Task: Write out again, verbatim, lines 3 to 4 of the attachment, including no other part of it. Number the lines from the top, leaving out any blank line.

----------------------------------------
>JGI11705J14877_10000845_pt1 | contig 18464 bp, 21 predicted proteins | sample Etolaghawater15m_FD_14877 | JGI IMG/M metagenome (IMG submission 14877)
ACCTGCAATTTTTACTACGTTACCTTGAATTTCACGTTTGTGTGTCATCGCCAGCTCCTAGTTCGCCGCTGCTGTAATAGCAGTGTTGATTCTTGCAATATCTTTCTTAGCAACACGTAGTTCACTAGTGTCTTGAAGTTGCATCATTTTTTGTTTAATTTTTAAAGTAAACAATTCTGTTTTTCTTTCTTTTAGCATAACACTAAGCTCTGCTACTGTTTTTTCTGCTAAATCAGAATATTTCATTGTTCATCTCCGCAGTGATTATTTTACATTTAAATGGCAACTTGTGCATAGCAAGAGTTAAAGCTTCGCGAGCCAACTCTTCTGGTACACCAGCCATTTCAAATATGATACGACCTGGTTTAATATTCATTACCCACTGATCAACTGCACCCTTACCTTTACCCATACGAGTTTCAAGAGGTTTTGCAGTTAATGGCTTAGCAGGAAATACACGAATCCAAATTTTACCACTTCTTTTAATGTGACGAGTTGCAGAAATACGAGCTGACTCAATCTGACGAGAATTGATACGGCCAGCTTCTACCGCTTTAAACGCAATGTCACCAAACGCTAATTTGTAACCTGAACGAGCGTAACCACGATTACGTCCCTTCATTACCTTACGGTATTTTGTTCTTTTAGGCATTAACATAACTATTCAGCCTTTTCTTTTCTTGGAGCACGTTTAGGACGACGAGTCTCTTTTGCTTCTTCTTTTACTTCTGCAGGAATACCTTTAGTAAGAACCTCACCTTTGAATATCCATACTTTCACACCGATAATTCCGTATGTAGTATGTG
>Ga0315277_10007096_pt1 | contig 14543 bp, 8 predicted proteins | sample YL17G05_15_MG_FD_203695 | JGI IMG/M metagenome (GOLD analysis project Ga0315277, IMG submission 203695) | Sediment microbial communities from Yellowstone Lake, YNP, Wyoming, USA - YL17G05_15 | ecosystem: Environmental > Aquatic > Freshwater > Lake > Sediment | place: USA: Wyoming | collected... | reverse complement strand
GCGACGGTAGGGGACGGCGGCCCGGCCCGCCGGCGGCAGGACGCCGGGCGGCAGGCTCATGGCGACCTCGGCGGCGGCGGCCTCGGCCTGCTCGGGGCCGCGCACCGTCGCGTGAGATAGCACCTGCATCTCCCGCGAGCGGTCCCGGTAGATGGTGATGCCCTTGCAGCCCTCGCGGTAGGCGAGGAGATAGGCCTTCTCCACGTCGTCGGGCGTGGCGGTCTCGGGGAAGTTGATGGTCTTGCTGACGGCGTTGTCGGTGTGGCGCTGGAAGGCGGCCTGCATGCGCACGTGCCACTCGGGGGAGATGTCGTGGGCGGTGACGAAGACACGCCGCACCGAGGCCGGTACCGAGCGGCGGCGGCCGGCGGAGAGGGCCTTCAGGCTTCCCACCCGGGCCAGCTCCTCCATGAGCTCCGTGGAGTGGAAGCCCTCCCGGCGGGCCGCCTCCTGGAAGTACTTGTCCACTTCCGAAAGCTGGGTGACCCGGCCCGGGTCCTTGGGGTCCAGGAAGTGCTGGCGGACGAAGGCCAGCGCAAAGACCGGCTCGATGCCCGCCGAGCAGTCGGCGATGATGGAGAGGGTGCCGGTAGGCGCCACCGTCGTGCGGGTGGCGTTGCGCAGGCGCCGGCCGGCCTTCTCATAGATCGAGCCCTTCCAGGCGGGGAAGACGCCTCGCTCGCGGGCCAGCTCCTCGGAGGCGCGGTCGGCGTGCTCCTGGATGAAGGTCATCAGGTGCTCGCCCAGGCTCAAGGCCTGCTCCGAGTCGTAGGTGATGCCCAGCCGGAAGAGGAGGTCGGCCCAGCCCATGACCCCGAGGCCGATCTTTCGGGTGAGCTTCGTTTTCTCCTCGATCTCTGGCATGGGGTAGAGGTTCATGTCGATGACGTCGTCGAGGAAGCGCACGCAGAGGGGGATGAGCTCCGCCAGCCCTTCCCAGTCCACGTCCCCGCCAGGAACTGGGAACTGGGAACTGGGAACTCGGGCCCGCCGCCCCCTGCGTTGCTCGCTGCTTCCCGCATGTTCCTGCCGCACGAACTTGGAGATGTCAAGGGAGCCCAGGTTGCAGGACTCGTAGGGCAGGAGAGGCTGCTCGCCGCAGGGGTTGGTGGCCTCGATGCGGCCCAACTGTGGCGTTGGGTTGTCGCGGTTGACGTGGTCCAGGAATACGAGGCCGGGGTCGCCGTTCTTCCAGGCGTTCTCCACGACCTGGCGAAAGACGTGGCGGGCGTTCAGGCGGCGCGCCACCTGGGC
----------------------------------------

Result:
>Ga0315277_10007096_pt1 | contig 14543 bp, 8 predicted proteins | sample YL17G05_15_MG_FD_203695 | JGI IMG/M metagenome (GOLD analysis project Ga0315277, IMG submission 203695) | Sediment microbial communities from Yellowstone Lake, YNP, Wyoming, USA - YL17G05_15 | ecosystem: Environmental > Aquatic > Freshwater > Lake > Sediment | place: USA: Wyoming | collected... | reverse complement strand
GCGACGGTAGGGGACGGCGGCCCGGCCCGCCGGCGGCAGGACGCCGGGCGGCAGGCTCATGGCGACCTCGGCGGCGGCGGCCTCGGCCTGCTCGGGGCCGCGCACCGTCGCGTGAGATAGCACCTGCATCTCCCGCGAGCGGTCCCGGTAGATGGTGATGCCCTTGCAGCCCTCGCGGTAGGCGAGGAGATAGGCCTTCTCCACGTCGTCGGGCGTGGCGGTCTCGGGGAAGTTGATGGTCTTGCTGACGGCGTTGTCGGTGTGGCGCTGGAAGGCGGCCTGCATGCGCACGTGCCACTCGGGGGAGATGTCGTGGGCGGTGACGAAGACACGCCGCACCGAGGCCGGTACCGAGCGGCGGCGGCCGGCGGAGAGGGCCTTCAGGCTTCCCACCCGGGCCAGCTCCTCCATGAGCTCCGTGGAGTGGAAGCCCTCCCGGCGGGCCGCCTCCTGGAAGTACTTGTCCACTTCCGAAAGCTGGGTGACCCGGCCCGGGTCCTTGGGGTCCAGGAAGTGCTGGCGGACGAAGGCCAGCGCAAAGACCGGCTCGATGCCCGCCGAGCAGTCGGCGATGATGGAGAGGGTGCCGGTAGGCGCCACCGTCGTGCGGGTGGCGTTGCGCAGGCGCCGGCCGGCCTTCTCATAGATCGAGCCCTTCCAGGCGGGGAAGACGCCTCGCTCGCGGGCCAGCTCCTCGGAGGCGCGGTCGGCGTGCTCCTGGATGAAGGTCATCAGGTGCTCGCCCAGGCTCAAGGCCTGCTCCGAGTCGTAGGTGATGCCCAGCCGGAAGAGGAGGTCGGCCCAGCCCATGACCCCGAGGCCGATCTTTCGGGTGAGCTTCGTTTTCTCCTCGATCTCTGGCATGGGGTAGAGGTTCATGTCGATGACGTCGTCGAGGAAGCGCACGCAGAGGGGGATGAGCTCCGCCAGCCCTTCCCAGTCCACGTCCCCGCCAGGAACTGGGAACTGGGAACTGGGAACTCGGGCCCGCCGCCCCCTGCGTTGCTCGCTGCTTCCCGCATGTTCCTGCCGCACGAACTTGGAGATGTCAAGGGAGCCCAGGTTGCAGGACTCGTAGGGCAGGAGAGGCTGCTCGCCGCAGGGGTTGGTGGCCTCGATGCGGCCCAACTGTGGCGTTGGGTTGTCGCGGTTGACGTGGTCCAGGAATACGAGGCCGGGGTCGCCGTTCTTCCAGGCGTTCTCCACGACCTGGCGAAAGACGTGGCGGGCGTTCAGGCGGCGCGCCACCTGGGC